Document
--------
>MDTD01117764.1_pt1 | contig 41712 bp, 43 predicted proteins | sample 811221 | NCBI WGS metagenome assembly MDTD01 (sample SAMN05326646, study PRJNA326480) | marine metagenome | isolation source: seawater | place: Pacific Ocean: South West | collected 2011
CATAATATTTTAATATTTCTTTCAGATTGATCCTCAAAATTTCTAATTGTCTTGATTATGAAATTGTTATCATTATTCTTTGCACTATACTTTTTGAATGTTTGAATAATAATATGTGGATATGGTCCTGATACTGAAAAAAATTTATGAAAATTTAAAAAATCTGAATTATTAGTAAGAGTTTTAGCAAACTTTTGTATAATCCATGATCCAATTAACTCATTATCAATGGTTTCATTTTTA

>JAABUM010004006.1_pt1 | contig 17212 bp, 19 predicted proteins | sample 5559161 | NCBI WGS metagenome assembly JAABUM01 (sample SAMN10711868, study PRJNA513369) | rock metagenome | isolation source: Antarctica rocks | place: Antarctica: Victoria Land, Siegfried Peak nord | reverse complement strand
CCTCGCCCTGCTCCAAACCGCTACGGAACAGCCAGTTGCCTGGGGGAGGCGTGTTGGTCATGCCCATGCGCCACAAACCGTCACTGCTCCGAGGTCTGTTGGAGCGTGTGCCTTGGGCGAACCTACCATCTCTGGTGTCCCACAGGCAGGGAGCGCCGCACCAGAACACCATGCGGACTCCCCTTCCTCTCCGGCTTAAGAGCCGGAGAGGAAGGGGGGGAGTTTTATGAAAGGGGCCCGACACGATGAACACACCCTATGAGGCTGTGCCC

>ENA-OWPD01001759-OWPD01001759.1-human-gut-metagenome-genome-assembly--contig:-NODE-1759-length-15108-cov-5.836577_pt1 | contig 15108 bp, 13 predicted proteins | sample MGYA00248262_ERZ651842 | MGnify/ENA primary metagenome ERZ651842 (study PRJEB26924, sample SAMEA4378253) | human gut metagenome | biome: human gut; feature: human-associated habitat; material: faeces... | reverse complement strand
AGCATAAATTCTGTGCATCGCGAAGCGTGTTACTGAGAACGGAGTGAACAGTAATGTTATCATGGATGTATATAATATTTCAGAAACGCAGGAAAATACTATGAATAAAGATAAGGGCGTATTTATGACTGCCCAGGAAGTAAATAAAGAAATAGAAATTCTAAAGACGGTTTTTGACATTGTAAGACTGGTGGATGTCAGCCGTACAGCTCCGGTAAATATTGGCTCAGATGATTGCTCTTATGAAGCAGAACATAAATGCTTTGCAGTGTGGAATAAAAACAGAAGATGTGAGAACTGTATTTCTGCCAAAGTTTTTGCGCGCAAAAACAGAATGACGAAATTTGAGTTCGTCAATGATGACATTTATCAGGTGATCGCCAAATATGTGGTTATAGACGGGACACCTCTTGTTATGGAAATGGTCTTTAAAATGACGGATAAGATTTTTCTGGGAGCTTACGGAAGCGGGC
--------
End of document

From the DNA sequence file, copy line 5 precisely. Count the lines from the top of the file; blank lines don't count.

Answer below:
>ENA-OWPD01001759-OWPD01001759.1-human-gut-metagenome-genome-assembly--contig:-NODE-1759-length-15108-cov-5.836577_pt1 | contig 15108 bp, 13 predicted proteins | sample MGYA00248262_ERZ651842 | MGnify/ENA primary metagenome ERZ651842 (study PRJEB26924, sample SAMEA4378253) | human gut metagenome | biome: human gut; feature: human-associated habitat; material: faeces... | reverse complement strand